Refreshingly, it feels like someone actually sat down and thought, "Okay, what do we need to do in order to make a quality Sonic the Hedgehog game?" Gone are the hub worlds, additional playable characters, weird weapons (a sword, seriously?), "werehogs" and other unnecessary -- not to mention horribly executed -- elements that only served to get in the way of what we all paid for: Sonic.
Sonic Colors succeeds where so, so many other Sonic games have failed
The worlds of Sonic Colors
are fanciful, bright and offer plenty of moments built for Sonic to revel in his speed, but they also offer more exploration than, well, any Sonic
game so far. This is a great way of showcasing some of Sonic's new powers. By finding different colored Wisps (plush, highly merchandisable aliens that give the game's title its "colors") the extra-fast erinaceinae gains the ability to transform into laser light and bounce through prisms, drill through the ground, rocket to nosebleed-inducing heights, run across rows of rings and more. The levels are all built to incorporate alternate paths and hidden areas that are only accessible once you've unlocked the right Wisp for the job and decide to use it. It's perfectly enjoyable to just run through the stage and not use them, but you'd be missing so much
The stages throw a constantly changing stream of challenges at Sonic, from the most basic moving platform to robotic bugs that chase him along an interstellar energy highway and require fast reflexes to outwit. The sheer volume and variety of these new level "features" -- many of which are specific to only one of the game's worlds -- constantly surprised (and often delighted) me. Sometimes I found myself thinking that this was the Sonic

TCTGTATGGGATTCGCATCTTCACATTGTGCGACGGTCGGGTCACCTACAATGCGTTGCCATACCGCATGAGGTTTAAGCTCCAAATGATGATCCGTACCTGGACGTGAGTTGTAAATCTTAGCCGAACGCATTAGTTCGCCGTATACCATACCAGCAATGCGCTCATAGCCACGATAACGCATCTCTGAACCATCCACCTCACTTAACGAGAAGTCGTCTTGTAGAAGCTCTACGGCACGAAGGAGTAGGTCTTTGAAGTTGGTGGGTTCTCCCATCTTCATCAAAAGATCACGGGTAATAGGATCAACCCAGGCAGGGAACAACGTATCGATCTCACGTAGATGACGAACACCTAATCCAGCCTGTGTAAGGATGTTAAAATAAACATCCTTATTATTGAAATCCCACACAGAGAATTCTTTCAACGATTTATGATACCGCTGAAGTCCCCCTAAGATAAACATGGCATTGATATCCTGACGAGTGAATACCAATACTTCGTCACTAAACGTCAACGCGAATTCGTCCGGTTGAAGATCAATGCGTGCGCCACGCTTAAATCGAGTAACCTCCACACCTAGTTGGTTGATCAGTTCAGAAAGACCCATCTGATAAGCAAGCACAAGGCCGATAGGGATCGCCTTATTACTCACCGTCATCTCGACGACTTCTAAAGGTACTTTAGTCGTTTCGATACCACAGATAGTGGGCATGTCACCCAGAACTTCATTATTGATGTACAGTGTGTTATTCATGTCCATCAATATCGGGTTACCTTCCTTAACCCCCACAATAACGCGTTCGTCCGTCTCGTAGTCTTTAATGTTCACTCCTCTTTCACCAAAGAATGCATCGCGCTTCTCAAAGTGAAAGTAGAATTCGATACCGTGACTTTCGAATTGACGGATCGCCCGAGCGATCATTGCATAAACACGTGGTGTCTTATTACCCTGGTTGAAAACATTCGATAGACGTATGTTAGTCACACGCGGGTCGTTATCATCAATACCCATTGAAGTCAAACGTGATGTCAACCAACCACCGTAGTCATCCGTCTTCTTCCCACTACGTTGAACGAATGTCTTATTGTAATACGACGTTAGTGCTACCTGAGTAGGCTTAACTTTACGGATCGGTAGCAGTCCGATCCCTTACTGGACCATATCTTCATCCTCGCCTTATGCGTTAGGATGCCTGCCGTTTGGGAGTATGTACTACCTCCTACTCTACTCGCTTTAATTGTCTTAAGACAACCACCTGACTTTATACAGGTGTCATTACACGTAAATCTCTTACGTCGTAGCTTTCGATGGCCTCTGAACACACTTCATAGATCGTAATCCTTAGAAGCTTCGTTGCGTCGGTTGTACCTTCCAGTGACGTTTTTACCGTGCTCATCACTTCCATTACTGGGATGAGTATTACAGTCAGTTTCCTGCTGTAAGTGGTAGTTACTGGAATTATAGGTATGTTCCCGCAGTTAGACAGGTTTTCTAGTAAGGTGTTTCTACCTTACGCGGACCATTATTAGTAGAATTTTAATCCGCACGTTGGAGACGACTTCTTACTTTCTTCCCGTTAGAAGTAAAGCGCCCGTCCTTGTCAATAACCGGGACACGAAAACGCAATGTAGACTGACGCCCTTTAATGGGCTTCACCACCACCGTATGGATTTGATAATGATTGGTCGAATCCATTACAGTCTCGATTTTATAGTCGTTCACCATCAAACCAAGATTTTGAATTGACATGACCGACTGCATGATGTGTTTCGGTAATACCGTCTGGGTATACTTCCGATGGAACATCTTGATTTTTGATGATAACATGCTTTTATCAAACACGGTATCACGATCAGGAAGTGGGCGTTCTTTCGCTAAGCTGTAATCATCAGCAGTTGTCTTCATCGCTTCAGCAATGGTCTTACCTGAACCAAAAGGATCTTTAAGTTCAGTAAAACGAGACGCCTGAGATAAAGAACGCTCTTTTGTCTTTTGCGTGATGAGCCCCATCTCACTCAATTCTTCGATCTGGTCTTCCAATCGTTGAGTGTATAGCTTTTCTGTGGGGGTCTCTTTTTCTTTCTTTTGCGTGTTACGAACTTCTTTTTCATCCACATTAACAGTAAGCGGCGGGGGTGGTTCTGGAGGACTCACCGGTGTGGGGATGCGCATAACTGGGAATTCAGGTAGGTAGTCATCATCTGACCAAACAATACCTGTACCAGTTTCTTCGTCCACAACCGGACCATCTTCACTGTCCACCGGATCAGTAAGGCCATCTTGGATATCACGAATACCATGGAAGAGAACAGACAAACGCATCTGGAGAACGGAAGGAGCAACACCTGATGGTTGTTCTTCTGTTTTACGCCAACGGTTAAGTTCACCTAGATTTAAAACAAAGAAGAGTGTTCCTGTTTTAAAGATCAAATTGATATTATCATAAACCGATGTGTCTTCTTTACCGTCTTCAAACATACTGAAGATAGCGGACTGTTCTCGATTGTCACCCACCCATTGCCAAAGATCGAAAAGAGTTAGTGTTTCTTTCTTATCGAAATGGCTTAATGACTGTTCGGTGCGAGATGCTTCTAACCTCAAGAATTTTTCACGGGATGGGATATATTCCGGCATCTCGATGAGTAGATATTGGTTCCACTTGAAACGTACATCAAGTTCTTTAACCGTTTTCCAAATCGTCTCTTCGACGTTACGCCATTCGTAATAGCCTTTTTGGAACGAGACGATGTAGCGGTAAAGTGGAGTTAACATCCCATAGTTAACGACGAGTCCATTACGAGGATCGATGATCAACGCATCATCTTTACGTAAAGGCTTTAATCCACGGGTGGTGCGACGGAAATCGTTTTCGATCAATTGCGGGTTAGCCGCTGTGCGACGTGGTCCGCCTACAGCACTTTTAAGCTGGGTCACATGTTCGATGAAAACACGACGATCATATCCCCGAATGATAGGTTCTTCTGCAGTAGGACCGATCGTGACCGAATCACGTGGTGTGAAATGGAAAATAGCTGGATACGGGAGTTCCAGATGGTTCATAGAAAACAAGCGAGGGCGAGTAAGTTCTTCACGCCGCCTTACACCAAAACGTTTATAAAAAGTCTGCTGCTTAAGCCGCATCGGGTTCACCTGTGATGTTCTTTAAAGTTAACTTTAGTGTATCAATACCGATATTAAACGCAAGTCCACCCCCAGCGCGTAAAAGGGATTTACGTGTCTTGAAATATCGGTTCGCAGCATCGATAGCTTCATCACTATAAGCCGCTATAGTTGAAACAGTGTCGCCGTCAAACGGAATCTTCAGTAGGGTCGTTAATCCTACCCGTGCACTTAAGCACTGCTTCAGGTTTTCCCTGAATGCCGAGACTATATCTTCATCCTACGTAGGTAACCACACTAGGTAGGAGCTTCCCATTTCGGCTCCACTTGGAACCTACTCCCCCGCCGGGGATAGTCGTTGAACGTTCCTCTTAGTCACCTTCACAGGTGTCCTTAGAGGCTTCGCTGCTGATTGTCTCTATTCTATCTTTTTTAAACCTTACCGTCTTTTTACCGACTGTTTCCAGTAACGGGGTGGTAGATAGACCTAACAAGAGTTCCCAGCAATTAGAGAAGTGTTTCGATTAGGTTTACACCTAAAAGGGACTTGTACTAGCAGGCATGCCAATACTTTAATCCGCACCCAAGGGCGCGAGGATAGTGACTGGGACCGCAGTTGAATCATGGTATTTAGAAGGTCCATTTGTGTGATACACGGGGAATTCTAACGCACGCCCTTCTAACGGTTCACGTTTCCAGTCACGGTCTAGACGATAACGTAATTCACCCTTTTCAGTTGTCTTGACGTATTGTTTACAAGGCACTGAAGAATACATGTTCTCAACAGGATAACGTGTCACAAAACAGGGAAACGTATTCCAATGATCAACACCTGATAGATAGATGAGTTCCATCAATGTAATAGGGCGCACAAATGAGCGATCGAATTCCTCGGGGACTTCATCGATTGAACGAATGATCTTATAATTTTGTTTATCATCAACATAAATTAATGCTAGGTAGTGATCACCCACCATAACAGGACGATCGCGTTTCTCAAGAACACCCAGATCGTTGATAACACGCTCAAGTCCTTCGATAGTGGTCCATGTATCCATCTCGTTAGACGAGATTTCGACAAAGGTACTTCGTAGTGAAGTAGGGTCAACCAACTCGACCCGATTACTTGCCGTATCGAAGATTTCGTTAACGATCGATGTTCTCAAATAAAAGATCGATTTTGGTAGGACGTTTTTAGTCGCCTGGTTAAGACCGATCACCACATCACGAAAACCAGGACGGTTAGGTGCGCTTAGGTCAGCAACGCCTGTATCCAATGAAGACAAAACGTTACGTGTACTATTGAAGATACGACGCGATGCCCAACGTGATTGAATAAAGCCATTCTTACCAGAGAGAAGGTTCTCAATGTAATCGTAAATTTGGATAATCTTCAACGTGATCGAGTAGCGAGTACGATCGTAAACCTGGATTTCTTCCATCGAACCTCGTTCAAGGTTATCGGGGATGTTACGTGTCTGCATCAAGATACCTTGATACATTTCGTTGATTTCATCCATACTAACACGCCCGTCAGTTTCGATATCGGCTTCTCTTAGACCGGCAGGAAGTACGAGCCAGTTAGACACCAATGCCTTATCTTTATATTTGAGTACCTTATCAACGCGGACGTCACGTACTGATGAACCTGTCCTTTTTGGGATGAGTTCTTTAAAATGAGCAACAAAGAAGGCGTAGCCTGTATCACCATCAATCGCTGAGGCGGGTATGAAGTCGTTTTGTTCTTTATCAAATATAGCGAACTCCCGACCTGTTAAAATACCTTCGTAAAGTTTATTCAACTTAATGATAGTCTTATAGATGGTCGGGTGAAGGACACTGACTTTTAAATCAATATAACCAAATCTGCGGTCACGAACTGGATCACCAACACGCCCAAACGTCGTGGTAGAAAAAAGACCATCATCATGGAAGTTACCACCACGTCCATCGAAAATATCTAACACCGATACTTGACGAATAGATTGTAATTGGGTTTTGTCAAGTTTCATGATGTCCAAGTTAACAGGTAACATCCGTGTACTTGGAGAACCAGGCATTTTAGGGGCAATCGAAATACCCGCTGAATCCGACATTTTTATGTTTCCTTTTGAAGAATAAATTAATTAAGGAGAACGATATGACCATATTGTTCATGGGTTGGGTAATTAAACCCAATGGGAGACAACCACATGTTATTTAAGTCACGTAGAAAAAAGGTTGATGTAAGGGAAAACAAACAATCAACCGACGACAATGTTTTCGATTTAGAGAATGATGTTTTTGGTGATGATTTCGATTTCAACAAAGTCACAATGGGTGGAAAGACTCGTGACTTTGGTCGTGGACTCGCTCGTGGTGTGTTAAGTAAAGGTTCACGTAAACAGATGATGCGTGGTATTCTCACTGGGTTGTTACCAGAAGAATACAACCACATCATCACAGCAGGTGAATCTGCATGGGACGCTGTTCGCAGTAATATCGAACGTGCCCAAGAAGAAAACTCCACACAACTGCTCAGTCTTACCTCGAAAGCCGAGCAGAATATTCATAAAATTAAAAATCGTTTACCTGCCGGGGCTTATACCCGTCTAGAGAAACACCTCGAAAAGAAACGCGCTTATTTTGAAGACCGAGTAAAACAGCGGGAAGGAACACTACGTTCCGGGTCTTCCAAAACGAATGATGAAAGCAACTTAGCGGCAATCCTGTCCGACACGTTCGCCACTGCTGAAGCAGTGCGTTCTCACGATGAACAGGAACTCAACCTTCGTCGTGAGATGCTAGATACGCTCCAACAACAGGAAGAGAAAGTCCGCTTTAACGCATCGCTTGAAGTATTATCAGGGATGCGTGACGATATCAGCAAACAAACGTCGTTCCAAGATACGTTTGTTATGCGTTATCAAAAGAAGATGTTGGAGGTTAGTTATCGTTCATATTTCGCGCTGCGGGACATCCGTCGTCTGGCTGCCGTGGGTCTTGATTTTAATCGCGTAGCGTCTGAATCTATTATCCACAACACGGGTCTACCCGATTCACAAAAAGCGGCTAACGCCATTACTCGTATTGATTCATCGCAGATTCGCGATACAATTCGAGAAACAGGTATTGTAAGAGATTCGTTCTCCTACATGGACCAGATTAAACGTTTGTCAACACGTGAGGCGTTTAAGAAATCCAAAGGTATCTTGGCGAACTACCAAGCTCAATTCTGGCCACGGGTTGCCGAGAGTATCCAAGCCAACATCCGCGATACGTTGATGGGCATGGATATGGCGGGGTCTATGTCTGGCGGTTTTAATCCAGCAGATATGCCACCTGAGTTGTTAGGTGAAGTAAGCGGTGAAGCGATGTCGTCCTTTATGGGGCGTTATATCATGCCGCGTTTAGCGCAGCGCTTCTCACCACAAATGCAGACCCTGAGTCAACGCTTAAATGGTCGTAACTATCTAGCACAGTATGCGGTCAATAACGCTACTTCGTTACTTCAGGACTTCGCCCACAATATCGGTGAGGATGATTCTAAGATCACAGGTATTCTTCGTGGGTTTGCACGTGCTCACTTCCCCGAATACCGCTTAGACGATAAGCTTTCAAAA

game I'd always wanted in 3D, like its designers had transitioned straight from 16-bit to Wii and had all these amazing new tools at their disposal.
It's about a 2:1 ratio of side-scrolling to into-the-screen 3D running in Sonic Colors
, which feels right. And, honestly, while the 3D bits are alright, they're definitely the weaker element. After all this time, controlling Sonic at full speed while running in 3D space and trying to do something like grabbing rings that go blurring by still doesn't quite work. The designers have put in a valiant effort, but mechanics such as "drifting" down twisty slopes, and enemies that try to catch up to Sonic and have to be sideswiped away, don't always succeed.
There's not much challenge in the beginning, which led me to worry it might be tuned for kids, but this is a tough game, more so than most in the franchise. (No, the challenge of simply controlling Sonic Free Riders
doesn't count.) I also dreaded the idea of Sonic (or any of the other characters) talking. It turns out that, while there are definitely some cringe-worthy moments and dialog, the cinematics are actually pretty good.
"So," you're probably saying, "what's the catch?" Surprisingly, there's not really anything massively wrong with Sonic Colors
. My main gripes lie with the infrequency of checkpoints coupled with (thankfully small) parts of some levels that seem to rely a little more on luck than skill. I'm also not the biggest fan of the soundtrack -- it has its good cuts, though -- and the two-player modes feel undercooked.
It's hard, though, to dwell on the things Sonic Colors
gets wrong when it does so much right. To say that this game comes as a surprise would be an enormous understatement. Sonic
fans, I know it's hard to believe, but there's a reason to believe again. Now, I'm going to stop praising the game so you can go and play it -- and so I don't risk jinxing the possibility of a sequel. Or, dare I dream, an HD version for PS3 and 360.
This review is based on early review code for Sonic Colors provided by Sega.